Iain Gillespie, The Sydney Morning Herald, 27 May, 2015


s carmakers are increasingly moving to automation for several car functions, others are exploring the possibilities of driverless cars. These driverless cars would solve many of the issues that occur from human error. Picture a driverless world: When you need a ride, you summon a car via a mobile application. When you arrive at your destination, the car leaves you to pick someone else up. Google, a big proponent and key innovator of driverless cars, has currently traveled over 1.6 million kilometers with its self-driving Google Car and has had 11 faultless accidents. Safety is not the only benefit of self-driving cars though: removing traffic congestion, reducing air pollution and cutting back on fuel consumption could save economies billions of dollars in real money and social benefit. Right now, the only setback is that cars like the Google Car are only capable of going speeds at or under 25mph. To solve this, programmers at Stanford University’s Center for Automotive Research have been teaching cars how to both “behave courteously” along with having the skills of a real-life racing driver. Within the next few years, and with a boost from technology, it’s likely your car will be a better driver than you.

James Saft, South China Morning Post, 29 May, 2013


riverless cars are new, popular and becoming what every automaker has their mind set on. But what are the implications of a self-driving car hitting the market? With an auto industry that is already over-invested in and performs at too low of a level, the industry itself could not yet handle a mass influx of driverless cars. According to Barclays automotive analyst Brian Johnson, driverless cars will lower the average vehicles per household by more than half. For automotive giants in America, Johnson said that companies like General Motors and Ford would have to cut production by 68% and 58%, respectively. These drops in production could decimate the companies. This would inevitably affect taxi drivers as well. While an Uber ride currently costs about $3 to $3.50 a mile, eliminating the driver could ultimately cut that price down to as little as 8 cents a mile, according to Johnson. Cheap transportation would seem to benefit all, but is a nightmare to those currently in the automotive or transportation industry and could lead to a massive layoff of jobs. With much to lose, jumping into this new technology should be met with caution; otherwise catastrophes could ensue.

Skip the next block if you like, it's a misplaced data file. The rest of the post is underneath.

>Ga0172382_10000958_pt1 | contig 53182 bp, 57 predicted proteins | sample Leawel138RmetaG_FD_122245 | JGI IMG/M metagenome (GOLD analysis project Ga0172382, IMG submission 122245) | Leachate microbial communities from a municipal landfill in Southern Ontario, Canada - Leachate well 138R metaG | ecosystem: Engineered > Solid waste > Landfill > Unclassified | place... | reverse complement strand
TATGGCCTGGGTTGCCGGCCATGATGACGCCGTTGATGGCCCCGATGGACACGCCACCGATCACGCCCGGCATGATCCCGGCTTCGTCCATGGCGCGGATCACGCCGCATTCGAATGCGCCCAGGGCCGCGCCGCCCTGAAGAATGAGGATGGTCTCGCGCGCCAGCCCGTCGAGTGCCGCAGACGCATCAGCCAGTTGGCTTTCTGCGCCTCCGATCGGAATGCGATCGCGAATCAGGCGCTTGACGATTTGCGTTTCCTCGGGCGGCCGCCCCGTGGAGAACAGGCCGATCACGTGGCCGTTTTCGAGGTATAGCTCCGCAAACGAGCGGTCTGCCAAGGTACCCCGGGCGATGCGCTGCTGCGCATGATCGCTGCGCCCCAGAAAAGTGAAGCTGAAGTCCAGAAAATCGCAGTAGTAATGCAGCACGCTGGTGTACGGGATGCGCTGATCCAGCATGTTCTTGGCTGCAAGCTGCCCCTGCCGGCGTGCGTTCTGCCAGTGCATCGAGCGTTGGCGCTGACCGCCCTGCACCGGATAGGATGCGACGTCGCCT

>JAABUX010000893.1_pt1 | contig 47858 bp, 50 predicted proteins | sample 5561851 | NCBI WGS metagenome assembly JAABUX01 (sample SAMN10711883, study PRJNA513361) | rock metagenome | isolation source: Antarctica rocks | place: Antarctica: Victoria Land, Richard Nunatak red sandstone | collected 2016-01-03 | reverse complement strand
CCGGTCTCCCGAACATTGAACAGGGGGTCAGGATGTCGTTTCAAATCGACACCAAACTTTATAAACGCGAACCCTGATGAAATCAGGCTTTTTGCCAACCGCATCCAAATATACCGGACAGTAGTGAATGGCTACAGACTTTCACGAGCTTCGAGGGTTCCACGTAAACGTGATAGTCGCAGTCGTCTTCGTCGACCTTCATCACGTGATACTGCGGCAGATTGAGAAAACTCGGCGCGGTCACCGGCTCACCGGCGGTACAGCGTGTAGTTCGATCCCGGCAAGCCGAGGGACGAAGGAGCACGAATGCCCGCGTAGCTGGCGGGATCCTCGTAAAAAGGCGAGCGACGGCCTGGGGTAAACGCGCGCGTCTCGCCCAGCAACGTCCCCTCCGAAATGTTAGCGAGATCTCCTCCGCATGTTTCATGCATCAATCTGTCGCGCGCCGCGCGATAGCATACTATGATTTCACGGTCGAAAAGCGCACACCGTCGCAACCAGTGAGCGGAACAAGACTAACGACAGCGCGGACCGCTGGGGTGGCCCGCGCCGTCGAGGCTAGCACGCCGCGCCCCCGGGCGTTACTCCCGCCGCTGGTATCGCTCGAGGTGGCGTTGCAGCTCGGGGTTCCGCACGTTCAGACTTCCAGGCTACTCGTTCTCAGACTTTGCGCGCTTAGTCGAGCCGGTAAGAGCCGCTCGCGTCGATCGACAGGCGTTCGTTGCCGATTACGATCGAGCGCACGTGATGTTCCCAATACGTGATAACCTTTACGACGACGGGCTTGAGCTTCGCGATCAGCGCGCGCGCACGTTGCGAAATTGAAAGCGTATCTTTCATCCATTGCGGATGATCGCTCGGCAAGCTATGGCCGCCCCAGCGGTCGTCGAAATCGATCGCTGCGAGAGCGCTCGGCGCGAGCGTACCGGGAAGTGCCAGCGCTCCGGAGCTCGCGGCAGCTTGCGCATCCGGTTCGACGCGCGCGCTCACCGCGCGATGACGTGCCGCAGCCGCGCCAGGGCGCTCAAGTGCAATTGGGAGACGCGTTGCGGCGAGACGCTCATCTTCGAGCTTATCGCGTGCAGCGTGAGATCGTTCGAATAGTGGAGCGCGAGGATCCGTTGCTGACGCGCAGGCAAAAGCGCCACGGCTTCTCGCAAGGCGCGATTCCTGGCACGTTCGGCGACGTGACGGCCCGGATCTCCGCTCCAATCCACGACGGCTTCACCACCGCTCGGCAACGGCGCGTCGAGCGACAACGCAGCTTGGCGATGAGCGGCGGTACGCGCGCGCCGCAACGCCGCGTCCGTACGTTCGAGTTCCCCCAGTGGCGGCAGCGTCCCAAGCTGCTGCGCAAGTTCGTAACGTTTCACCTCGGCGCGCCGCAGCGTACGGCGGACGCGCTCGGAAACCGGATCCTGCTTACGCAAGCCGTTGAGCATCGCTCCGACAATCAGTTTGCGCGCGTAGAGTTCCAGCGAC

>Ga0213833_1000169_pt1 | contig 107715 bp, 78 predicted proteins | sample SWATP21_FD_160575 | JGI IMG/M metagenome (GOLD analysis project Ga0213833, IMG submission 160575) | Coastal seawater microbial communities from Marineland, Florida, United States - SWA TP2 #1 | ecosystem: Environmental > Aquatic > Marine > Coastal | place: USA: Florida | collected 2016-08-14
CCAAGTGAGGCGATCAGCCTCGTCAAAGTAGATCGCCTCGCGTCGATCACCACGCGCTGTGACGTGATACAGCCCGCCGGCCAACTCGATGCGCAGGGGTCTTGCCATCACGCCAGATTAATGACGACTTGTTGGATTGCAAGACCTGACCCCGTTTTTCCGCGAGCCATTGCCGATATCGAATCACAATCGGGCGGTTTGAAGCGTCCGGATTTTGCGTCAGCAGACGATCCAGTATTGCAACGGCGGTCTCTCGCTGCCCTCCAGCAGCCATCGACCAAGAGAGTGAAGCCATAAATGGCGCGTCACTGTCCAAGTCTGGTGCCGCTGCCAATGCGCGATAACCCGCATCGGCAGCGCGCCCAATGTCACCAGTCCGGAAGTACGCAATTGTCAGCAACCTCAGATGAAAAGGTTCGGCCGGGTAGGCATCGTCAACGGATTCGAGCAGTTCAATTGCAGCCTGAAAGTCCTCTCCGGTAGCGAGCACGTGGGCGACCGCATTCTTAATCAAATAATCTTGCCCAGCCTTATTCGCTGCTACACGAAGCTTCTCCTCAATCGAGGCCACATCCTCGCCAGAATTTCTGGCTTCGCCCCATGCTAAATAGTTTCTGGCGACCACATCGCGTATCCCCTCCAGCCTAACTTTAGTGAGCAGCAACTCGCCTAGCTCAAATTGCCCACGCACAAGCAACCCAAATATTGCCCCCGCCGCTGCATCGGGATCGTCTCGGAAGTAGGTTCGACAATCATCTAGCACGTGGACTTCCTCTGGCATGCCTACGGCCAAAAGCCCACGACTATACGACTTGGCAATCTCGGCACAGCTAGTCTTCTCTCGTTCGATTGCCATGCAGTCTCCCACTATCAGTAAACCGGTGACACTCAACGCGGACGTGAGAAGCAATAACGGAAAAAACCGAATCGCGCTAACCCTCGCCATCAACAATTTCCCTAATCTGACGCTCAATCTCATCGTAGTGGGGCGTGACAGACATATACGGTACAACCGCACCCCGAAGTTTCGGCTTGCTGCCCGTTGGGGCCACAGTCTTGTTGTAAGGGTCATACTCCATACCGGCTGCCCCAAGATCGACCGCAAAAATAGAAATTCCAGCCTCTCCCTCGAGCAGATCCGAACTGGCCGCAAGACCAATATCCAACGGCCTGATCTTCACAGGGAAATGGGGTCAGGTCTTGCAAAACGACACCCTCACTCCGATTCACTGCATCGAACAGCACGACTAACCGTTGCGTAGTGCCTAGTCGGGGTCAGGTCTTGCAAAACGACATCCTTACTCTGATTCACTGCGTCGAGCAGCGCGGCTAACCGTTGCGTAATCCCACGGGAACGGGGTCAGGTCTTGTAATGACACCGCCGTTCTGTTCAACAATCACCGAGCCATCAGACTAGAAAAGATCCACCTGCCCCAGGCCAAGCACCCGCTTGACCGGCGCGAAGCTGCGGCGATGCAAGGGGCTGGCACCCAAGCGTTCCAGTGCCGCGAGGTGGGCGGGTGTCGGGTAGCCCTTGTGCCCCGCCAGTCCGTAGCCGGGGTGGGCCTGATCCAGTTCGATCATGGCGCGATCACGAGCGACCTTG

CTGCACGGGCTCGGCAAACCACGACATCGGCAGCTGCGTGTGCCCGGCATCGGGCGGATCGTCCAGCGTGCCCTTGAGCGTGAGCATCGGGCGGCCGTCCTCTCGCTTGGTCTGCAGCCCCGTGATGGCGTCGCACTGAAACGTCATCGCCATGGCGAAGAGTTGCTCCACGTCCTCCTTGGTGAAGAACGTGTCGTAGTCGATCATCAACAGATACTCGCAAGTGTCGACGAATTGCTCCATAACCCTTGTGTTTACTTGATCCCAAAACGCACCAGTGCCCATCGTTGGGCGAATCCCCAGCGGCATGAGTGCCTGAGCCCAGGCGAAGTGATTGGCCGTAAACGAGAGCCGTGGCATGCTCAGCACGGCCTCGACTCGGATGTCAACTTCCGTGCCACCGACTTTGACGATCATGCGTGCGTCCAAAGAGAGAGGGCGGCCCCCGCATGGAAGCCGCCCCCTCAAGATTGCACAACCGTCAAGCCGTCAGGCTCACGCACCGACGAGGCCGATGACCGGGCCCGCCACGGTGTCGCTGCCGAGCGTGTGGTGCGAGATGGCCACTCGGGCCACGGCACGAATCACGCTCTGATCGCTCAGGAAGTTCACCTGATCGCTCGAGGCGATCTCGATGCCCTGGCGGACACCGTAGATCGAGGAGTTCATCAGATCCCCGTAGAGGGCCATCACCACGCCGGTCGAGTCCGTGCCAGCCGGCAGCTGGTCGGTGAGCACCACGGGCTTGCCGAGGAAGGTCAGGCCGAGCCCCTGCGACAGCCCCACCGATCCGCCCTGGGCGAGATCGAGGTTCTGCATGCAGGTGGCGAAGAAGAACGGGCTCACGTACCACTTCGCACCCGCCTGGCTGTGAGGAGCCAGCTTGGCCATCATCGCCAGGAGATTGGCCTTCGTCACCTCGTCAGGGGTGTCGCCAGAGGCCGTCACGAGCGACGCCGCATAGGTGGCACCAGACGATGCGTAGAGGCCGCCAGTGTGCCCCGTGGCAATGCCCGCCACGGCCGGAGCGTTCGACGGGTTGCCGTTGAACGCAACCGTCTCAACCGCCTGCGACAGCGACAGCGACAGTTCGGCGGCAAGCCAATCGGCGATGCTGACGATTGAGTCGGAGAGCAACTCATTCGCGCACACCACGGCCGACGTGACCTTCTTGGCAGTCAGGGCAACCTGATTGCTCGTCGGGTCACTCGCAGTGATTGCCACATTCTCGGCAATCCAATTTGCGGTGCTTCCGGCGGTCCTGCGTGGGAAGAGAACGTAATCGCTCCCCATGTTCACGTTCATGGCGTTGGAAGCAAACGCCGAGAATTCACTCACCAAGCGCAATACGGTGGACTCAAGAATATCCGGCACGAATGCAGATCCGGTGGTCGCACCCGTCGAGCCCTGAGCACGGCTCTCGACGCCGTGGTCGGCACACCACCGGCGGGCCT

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The compact, speed-limited vehicles being tested by Google might have a better chance at success than automated versions of conventional cars.Mark Harris, MIT Technology Review, 18 May, 2015
Tim Bradshaw, The Financial Times, 27 May 2015
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